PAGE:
As a historic experience of gaming and vision, Flashback is enjoyable in the way that watching films from the 30s and 40s can be. You have to basically allocate a certain level of “give” in your mind to best understand and fully appreciate the way things act and present. You may feel that Conrad is extremely slow and clunky in his running, or that the puzzles are more frustrating simply because he’s less than accurate with his jumps. You’ll actively get angry that you missed a platform and fell to your death in spite of some arguable pixel density. Remember, this is the game that the original director said was best played on the Sega Mega Drive, a console that many may not be aware of because it was overshadowed by the Genesis (EDIT: I made a huge mistake, I mixed up the Mega Drive with the Master System[and Flashback was never on the Master System]. The Mega Drive and the Genesis are the same thing. Nothing was overshadowed, North America just needed a different name. Thanks to an eagle eyed reader who caught my mixup!). When you go out of your way to make a retro game and capture the flaws in it, that usually makes for a more obnoxious appearance and abject snide tonality. When it’s a legitimately classic game, these shortcomings can be excused because, well, this is something like the 14th iteration of Flashback. Very few games have had releases on both the Amiga and the Sega Dreamcast, so there is definitely an arguable leeway in how the game presents. I personally find it endearing: the animation isn’t choppy or broken, and there’s nothing that happens that shouldn’t happen. It’s had time to be perfected.

Now, if you really want things to be just a bit better in terms of what modern gaming can provide, I highly recommend new and veteran players alike give the Remastered mode of Flashback a try. Besides some color balancing and updated graphics (not too upgraded, this isn’t a total remake), there’s some additional features that come baked in. Tutorial screens are available at any time to remind you and clue you in to Conrad’s full range of motion and options. The audio has been seriously remastered to give a grander scope and ambience to the game’s impressive soundtrack. And, most importantly, the Rewind feature has been added, which gives some much needed relief to this borderline vengeful game. By choosing a certain level of difficulty, players are able to take back moves or decisions instantly, either with an unlimited degree or with a cooldown timer. Additionally, you can put the game on “Hard” to remove any Rewind capabilities and simply enjoy the challenge of the original intent with some updated presentation. In all honestly, the Rewinds are almost novel and allow for some experimentation: nothing quite like testing how far you can throw yourself in order to die.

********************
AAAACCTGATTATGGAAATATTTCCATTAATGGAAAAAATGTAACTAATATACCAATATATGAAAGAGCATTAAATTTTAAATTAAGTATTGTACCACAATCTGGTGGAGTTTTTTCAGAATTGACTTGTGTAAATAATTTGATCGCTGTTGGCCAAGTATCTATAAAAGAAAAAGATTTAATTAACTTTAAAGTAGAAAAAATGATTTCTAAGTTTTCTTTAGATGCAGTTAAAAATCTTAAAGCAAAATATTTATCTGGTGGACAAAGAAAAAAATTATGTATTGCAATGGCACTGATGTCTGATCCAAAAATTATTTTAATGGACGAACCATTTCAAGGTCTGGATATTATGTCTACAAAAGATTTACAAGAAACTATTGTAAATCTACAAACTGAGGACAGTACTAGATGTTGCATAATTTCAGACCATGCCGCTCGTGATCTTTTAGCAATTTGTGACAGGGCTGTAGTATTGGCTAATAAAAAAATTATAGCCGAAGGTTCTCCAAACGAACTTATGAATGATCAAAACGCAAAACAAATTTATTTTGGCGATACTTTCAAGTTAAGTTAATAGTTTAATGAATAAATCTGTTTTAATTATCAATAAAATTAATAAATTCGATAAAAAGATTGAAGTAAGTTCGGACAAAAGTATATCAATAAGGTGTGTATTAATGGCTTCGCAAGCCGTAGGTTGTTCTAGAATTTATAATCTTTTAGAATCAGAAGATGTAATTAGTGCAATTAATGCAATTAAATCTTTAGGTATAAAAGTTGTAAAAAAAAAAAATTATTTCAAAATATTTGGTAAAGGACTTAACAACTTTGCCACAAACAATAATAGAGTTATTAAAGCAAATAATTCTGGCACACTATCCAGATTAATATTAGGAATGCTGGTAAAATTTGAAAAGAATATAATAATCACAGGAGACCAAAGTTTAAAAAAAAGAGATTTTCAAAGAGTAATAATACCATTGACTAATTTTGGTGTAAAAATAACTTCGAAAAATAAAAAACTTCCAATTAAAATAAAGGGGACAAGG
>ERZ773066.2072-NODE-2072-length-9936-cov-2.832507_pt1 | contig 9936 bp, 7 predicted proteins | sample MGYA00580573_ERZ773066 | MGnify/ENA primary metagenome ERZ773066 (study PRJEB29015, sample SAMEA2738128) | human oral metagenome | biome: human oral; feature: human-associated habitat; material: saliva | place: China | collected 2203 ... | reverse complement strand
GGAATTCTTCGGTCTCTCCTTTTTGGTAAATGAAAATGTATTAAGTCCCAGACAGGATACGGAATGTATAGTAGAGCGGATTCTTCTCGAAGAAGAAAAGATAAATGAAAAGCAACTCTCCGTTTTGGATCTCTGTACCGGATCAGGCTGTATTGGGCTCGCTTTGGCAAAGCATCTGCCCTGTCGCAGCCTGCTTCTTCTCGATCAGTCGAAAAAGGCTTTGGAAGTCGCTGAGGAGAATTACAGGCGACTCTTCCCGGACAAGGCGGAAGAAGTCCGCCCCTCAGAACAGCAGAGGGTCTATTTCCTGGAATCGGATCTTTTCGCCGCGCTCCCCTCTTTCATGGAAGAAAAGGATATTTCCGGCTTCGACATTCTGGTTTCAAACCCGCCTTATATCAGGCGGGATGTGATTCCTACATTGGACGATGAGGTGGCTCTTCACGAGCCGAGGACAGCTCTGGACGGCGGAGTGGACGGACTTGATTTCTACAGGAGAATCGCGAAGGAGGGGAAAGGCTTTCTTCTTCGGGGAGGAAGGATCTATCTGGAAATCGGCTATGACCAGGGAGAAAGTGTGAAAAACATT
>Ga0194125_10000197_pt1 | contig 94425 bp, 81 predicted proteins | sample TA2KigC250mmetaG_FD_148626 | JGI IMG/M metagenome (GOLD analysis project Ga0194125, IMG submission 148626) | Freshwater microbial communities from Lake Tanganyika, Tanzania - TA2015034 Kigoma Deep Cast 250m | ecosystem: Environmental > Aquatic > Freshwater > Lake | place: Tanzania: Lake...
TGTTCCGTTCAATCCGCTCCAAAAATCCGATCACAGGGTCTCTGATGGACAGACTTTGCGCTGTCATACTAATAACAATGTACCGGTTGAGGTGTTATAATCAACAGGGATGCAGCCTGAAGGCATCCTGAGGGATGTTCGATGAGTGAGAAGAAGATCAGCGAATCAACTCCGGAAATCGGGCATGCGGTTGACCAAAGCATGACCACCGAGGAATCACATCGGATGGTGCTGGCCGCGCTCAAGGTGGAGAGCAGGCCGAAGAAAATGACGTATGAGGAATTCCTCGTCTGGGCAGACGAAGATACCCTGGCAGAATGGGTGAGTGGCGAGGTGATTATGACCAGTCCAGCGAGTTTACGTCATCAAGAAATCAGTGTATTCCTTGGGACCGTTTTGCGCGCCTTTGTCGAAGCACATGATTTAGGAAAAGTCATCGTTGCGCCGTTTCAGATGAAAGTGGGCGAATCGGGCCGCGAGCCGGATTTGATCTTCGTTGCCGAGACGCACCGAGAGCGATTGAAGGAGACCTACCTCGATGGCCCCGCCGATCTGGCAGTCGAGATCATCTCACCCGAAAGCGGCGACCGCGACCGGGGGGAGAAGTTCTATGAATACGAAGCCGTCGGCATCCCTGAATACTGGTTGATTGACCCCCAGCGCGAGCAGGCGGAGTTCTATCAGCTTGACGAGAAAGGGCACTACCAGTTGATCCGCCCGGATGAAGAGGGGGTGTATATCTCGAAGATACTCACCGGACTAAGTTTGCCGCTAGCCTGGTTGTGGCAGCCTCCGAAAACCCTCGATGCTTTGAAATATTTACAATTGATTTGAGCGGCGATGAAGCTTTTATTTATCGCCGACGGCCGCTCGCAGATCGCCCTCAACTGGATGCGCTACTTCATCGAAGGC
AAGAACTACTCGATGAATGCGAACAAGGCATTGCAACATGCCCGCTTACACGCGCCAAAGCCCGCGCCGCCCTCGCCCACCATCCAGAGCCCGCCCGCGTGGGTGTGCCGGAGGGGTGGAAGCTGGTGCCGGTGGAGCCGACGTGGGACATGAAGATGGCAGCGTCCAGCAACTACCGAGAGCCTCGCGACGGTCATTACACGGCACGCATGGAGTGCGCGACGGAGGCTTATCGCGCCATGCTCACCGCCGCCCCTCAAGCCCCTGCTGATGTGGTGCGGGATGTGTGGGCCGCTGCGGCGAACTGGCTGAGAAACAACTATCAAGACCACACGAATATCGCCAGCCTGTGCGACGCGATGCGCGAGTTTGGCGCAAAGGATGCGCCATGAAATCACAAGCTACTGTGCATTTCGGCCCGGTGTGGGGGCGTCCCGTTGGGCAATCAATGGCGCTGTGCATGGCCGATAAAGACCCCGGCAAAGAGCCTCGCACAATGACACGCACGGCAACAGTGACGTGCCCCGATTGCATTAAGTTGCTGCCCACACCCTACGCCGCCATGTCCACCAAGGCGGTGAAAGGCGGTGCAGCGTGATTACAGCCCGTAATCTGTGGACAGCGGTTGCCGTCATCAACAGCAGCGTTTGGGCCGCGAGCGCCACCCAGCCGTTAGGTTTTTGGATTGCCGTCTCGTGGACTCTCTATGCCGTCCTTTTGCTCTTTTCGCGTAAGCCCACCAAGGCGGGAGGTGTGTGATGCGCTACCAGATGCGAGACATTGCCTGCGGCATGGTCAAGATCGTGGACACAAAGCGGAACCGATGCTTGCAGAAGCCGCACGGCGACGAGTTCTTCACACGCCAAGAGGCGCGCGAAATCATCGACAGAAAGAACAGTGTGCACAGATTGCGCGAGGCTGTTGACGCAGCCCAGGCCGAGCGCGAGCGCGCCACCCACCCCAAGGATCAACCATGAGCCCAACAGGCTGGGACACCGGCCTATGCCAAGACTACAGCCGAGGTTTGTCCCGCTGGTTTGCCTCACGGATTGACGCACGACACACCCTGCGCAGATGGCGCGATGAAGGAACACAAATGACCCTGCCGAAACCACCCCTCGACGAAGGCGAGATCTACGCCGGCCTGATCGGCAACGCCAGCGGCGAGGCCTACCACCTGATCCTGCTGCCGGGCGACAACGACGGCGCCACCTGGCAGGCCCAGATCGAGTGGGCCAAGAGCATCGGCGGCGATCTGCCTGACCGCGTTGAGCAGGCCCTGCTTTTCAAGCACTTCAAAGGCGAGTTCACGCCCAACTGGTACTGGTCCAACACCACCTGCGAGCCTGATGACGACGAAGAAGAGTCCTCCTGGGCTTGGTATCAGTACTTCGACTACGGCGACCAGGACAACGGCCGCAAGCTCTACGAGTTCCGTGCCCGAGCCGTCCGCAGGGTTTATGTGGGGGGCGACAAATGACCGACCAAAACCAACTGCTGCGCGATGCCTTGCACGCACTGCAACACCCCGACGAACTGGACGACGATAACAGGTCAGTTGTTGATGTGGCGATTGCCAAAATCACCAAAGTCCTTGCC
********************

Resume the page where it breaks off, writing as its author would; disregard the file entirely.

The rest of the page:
Flashback has aged wonderfully in the twenty five plus years since its release, and I should hope it continues to maintain that glamor and charm that it first exhibited on the Amiga so very long ago. In comparison to some other older games, Flashback has a lot of earnest challenge and plot, something that keeps it relevant and deserving of accolades after all this time. Retro enthusiasts will have already bought this to have a far-superior mobile version than the hamstrung iOS port. The curious should definitely hop on the wagon now and give Flashback a ride: there’s no shame in Rewinding your mistakes, and I won’t tell the others.

REVIEW CODE: A complimentary Sony Playstation 4 code was provided to Bonus Stage for this review. Please send all review code enquiries to editor@bonusstage.co.uk.